Prepaid Tuition: Too Good to Be True?

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It’s an alluring pitch: Pay for college at today’s rates and avoid future increases, even if your child doesn’t start college for years and years.

But many so-called prepaid tuition plans charge considerably more than the current rate and do not guarantee that a year’s worth of credit bought today will cover expenses years later.

Unfortunately the factors that make prepaid programs attractive — uncertainty in the financial markets, for starters — pulled the rug from under some state-sponsored plans, causing them to turn away new applicants, or worse, impose unattractive price premiums. These have served some families well, but deserve additional scrutiny.

Prepaid plans are a subset of state-sponsored 529 plans that allow tax-free investing for college. The vast majority of 529s are “savings-type” plans offering a menu of mutual funds that can leave a family open to loss if the stock and bond markets fare poorly.

Just over a third of participating states offer prepaid plans in addition to savings plans, though features vary widely. Participating states include Alabama, Colorado, Florida, Illinois, Kentucky, Maryland, Massachusetts, Michigan, Mississippi, Nevada, Ohio, Pennsylvania, South Carolina, Tennessee, Texas, Virginia, Washington and West Virginia. There is also a nationwide Independent 529 Plan that can be used at nearly 250 colleges.

Because fund assets sometimes fall short of their obligations, some plans close their doors from time to time, refusing existing customer’s contributions or simply declining to sign up new ones.

Except for the nationwide plan, prepaid plans generally require that the contributor, beneficiary or both be current state residents, a requirement not found with most savings 529s. In most cases, the contributor chooses an option for determining the account’s future value. It might be tied, for example, to the future rates charged by the state university system, or an index of private college costs. If the beneficiary doesn’t attend the designated school, the account can be converted to an equivalent cash value or even used at another school generally anywhere in the country.

Prepaid plans are especially attractive when the stock market is falling, even though savings-type 529s and other college investments may suffer losses. Since values of prepaid plans are tied to tuition rates, which tend to rise two or three times the inflation rate almost every year, a prepaid plan can perform well even when the financial markets are tumbling, and many also offer some provision to avoid or minimize losses.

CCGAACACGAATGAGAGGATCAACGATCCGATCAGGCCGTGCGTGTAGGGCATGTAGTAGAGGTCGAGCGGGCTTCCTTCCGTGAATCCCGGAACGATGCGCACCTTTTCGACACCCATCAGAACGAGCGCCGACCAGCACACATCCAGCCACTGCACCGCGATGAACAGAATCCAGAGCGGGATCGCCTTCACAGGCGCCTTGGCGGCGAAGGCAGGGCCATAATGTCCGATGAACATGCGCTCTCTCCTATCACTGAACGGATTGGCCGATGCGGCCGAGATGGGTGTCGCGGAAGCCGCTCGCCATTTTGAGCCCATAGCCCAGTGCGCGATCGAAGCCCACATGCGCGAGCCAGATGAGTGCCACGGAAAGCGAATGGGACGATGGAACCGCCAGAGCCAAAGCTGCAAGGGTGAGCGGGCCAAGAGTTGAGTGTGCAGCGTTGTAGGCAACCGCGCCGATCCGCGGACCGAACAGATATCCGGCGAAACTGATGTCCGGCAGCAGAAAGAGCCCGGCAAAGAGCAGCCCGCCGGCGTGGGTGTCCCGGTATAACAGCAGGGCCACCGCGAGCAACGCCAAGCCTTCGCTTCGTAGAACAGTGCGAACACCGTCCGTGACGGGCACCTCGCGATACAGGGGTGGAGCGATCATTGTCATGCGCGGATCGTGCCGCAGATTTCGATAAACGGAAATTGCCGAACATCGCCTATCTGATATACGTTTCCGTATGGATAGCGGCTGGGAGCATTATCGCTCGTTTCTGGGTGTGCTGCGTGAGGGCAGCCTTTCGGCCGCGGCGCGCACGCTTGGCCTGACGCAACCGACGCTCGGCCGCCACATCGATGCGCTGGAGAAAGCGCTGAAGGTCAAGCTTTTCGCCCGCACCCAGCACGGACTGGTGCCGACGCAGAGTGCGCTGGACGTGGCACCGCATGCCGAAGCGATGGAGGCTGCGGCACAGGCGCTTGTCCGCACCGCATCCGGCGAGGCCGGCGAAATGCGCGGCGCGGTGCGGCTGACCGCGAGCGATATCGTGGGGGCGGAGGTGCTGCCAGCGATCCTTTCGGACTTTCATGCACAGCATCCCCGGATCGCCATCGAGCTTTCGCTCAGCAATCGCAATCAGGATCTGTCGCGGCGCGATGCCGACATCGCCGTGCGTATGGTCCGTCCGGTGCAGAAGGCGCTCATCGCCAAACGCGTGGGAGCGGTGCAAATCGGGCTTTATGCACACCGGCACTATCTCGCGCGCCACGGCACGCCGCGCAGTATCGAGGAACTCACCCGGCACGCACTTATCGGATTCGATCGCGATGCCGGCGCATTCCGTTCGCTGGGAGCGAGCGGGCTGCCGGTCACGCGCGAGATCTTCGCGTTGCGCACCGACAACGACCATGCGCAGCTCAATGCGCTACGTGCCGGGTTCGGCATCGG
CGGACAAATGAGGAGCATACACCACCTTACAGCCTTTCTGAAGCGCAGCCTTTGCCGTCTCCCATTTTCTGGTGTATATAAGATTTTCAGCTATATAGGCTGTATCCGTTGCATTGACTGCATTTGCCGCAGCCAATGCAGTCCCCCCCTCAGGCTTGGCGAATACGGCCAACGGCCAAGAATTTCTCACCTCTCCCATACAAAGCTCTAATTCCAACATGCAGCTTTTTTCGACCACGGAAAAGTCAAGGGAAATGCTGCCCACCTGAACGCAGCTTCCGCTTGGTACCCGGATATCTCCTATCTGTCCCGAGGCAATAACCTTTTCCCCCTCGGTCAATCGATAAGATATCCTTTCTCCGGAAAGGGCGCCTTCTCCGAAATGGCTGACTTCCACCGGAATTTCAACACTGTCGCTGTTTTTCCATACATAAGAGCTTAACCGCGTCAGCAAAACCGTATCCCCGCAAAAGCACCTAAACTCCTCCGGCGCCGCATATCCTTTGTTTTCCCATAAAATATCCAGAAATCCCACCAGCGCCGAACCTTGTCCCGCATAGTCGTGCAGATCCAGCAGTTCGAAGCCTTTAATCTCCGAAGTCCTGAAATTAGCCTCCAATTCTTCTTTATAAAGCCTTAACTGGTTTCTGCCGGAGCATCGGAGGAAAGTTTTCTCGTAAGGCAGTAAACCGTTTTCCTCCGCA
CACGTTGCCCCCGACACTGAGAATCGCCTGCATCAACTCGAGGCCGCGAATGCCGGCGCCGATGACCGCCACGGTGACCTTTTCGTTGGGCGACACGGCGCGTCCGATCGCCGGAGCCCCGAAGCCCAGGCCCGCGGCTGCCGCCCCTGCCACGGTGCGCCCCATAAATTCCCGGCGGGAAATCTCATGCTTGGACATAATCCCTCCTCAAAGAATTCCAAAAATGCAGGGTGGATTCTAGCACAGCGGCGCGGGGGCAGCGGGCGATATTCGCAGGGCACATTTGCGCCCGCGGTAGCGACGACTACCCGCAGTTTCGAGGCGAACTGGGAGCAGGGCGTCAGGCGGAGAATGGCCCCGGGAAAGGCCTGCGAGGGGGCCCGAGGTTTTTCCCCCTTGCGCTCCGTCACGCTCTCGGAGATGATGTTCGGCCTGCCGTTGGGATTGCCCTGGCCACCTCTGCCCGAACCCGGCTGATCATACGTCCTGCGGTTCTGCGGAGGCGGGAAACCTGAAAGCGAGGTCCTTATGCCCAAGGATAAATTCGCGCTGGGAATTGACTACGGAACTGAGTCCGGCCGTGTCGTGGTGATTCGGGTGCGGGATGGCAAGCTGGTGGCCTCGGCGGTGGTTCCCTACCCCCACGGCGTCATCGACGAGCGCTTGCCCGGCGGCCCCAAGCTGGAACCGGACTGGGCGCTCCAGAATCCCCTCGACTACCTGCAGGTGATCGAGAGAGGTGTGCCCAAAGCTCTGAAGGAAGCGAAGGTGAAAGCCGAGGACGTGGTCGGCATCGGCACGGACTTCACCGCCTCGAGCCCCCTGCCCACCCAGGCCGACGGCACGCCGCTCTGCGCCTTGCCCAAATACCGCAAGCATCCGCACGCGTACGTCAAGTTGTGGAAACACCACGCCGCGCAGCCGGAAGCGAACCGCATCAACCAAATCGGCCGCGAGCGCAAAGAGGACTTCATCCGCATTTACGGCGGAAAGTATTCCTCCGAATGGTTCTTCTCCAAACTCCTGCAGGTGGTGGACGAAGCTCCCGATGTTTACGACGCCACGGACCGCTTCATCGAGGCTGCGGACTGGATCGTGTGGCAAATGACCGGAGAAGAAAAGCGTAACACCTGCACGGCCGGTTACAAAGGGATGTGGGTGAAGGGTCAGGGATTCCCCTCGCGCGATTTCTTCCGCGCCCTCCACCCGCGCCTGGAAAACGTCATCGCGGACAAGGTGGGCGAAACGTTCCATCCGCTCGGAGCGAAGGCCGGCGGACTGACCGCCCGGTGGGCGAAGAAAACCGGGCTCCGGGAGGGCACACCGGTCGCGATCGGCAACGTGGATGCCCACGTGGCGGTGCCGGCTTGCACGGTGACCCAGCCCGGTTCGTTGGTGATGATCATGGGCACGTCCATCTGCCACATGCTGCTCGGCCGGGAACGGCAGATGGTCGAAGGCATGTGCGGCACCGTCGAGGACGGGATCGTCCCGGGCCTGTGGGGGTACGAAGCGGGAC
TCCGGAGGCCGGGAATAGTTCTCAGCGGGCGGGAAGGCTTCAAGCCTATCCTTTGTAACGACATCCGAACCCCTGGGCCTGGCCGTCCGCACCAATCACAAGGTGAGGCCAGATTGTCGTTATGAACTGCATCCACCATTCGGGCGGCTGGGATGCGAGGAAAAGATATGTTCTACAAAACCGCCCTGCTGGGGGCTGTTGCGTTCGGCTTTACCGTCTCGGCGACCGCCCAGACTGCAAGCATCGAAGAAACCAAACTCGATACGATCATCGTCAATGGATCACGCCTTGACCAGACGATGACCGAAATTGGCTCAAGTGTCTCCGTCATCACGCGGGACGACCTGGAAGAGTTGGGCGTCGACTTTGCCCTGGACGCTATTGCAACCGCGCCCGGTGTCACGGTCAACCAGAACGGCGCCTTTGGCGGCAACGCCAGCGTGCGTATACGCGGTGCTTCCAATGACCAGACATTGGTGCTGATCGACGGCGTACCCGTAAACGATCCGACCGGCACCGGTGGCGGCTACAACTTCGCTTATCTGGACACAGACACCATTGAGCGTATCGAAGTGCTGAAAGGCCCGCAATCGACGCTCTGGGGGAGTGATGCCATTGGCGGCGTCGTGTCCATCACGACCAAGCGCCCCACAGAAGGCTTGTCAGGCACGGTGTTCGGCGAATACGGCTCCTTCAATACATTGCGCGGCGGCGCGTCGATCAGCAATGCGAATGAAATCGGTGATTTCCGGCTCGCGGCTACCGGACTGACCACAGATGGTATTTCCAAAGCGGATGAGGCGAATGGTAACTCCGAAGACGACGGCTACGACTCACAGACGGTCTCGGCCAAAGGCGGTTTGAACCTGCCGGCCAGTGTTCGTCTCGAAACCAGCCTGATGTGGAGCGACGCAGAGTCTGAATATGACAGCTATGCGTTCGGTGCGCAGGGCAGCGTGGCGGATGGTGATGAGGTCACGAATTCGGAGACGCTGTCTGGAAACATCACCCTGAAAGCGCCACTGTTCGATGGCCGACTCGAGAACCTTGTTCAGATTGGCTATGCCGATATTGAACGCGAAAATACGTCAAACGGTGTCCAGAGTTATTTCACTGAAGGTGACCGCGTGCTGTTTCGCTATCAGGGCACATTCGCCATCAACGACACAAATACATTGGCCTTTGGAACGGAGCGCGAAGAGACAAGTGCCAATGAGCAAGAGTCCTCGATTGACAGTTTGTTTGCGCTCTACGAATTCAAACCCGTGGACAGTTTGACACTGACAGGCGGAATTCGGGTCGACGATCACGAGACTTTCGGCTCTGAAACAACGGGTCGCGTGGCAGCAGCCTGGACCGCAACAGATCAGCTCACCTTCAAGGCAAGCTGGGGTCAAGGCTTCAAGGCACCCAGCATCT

But plans typically invest participants’ contributions in a mix of stocks and bonds, so weak financial markets can trigger plan closings and premiums on new contributions. If you pay 8% more than a credit hour currently costs, and if tuition then increases only 4% a year, it will take two years just to break even.

Though it seems like a complicated subject, research won’t be too hard. Most likely you’ll be eligible for your state’s plan, plus the nationwide independent plan. Here are key things to look for:

  • Do current charges match current tuition costs? If the charges are higher, it will take several years before the plan pays off, making it unsuitable for a child just a few years from entering college.
  • How strong is the state’s guarantee? Some states hedge their bets, claiming problems with the fund can reduce your investment’s value. Other states guarantee any shortfall in the fund are backed by the state.
  • How flexible is the plan? What happens, for example, if the child doesn’t go to college or you want to shift the investment to another child?
  • What are tax implications? There’s no federal tax on investment gains in any prepaid or savings-type 529 plan. Also, there is no federal deduction on contributions. Some states offer deductions on contributions, while some have tax-free treatment of investment gains. Others offer both.

Prepaid plans are meant to serve families who want to minimize risk. But there’s no guarantee a prepaid plan will be the best choice. If the stock market takes off, with gains exceeding college tuition hikes, a savings-type 529 will fare much better. Still, a prepaid plan that doesn’t charge a hefty premium and offers strong protections is worth considering when evaluating your college savings options.

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